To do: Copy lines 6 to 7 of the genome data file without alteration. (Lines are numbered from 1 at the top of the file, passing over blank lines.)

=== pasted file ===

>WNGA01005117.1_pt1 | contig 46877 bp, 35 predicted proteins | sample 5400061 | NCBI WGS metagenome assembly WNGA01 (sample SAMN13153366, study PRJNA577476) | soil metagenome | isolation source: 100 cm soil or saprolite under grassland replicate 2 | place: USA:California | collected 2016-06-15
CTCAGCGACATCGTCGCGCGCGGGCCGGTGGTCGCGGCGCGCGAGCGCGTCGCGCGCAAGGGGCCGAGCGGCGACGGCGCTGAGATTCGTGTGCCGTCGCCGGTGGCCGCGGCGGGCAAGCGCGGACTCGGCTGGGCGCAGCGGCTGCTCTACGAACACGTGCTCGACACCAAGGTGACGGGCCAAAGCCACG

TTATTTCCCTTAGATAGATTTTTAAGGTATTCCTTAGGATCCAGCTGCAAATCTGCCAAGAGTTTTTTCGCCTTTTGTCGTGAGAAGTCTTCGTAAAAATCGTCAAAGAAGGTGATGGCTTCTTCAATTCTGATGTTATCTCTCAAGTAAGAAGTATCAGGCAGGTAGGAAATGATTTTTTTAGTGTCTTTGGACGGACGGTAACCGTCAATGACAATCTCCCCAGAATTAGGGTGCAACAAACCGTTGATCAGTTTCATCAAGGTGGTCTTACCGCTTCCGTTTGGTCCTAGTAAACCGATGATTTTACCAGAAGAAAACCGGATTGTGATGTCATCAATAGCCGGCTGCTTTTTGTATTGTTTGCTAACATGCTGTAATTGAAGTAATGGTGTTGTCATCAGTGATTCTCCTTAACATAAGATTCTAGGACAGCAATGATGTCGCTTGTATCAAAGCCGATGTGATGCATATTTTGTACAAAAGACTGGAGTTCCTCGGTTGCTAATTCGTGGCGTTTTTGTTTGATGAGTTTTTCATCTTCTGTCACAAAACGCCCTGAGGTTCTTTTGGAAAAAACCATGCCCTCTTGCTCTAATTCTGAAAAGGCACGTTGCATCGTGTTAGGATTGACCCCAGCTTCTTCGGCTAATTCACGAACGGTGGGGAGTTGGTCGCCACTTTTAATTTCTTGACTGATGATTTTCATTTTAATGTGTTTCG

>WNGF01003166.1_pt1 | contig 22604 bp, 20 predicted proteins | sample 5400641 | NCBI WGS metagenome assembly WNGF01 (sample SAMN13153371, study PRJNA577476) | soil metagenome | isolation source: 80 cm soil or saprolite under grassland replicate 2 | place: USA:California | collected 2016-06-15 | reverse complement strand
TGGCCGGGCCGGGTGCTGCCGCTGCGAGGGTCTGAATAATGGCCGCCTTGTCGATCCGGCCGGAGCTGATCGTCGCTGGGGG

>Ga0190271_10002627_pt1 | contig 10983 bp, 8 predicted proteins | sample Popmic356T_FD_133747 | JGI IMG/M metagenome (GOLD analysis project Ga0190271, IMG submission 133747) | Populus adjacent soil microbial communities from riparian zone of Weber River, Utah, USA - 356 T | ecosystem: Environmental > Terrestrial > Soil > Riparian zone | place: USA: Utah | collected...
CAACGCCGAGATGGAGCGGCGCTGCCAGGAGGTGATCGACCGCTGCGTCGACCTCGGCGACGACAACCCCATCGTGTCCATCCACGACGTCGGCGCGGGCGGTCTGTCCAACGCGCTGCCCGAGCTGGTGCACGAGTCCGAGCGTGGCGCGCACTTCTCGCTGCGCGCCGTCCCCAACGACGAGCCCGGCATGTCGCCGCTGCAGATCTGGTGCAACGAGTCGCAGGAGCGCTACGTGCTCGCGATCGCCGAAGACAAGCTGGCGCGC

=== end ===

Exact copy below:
>Ga0190271_10002627_pt1 | contig 10983 bp, 8 predicted proteins | sample Popmic356T_FD_133747 | JGI IMG/M metagenome (GOLD analysis project Ga0190271, IMG submission 133747) | Populus adjacent soil microbial communities from riparian zone of Weber River, Utah, USA - 356 T | ecosystem: Environmental > Terrestrial > Soil > Riparian zone | place: USA: Utah | collected...
CAACGCCGAGATGGAGCGGCGCTGCCAGGAGGTGATCGACCGCTGCGTCGACCTCGGCGACGACAACCCCATCGTGTCCATCCACGACGTCGGCGCGGGCGGTCTGTCCAACGCGCTGCCCGAGCTGGTGCACGAGTCCGAGCGTGGCGCGCACTTCTCGCTGCGCGCCGTCCCCAACGACGAGCCCGGCATGTCGCCGCTGCAGATCTGGTGCAACGAGTCGCAGGAGCGCTACGTGCTCGCGATCGCCGAAGACAAGCTGGCGCGC